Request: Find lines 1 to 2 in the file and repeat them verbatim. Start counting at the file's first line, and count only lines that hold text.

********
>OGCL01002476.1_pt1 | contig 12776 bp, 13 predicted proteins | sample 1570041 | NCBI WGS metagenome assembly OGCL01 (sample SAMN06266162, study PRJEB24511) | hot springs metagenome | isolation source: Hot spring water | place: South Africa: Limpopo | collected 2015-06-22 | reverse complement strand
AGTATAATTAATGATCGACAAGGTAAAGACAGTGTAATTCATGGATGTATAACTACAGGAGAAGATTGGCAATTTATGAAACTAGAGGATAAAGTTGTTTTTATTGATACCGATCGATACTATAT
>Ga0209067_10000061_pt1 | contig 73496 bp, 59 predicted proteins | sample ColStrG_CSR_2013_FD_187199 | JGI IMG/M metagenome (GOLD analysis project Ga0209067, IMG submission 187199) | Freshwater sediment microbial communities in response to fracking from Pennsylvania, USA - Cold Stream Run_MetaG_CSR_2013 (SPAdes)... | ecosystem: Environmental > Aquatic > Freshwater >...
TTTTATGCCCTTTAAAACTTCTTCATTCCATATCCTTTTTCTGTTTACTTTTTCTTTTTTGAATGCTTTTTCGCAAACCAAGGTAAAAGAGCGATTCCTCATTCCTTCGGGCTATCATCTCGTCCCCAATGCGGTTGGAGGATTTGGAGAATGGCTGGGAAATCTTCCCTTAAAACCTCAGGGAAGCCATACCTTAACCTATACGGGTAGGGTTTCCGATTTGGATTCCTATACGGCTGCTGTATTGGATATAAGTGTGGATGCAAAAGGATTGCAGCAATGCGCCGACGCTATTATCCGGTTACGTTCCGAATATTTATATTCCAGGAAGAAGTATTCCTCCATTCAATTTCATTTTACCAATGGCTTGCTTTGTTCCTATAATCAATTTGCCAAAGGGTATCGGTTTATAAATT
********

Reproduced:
>OGCL01002476.1_pt1 | contig 12776 bp, 13 predicted proteins | sample 1570041 | NCBI WGS metagenome assembly OGCL01 (sample SAMN06266162, study PRJEB24511) | hot springs metagenome | isolation source: Hot spring water | place: South Africa: Limpopo | collected 2015-06-22 | reverse complement strand
AGTATAATTAATGATCGACAAGGTAAAGACAGTGTAATTCATGGATGTATAACTACAGGAGAAGATTGGCAATTTATGAAACTAGAGGATAAAGTTGTTTTTATTGATACCGATCGATACTATAT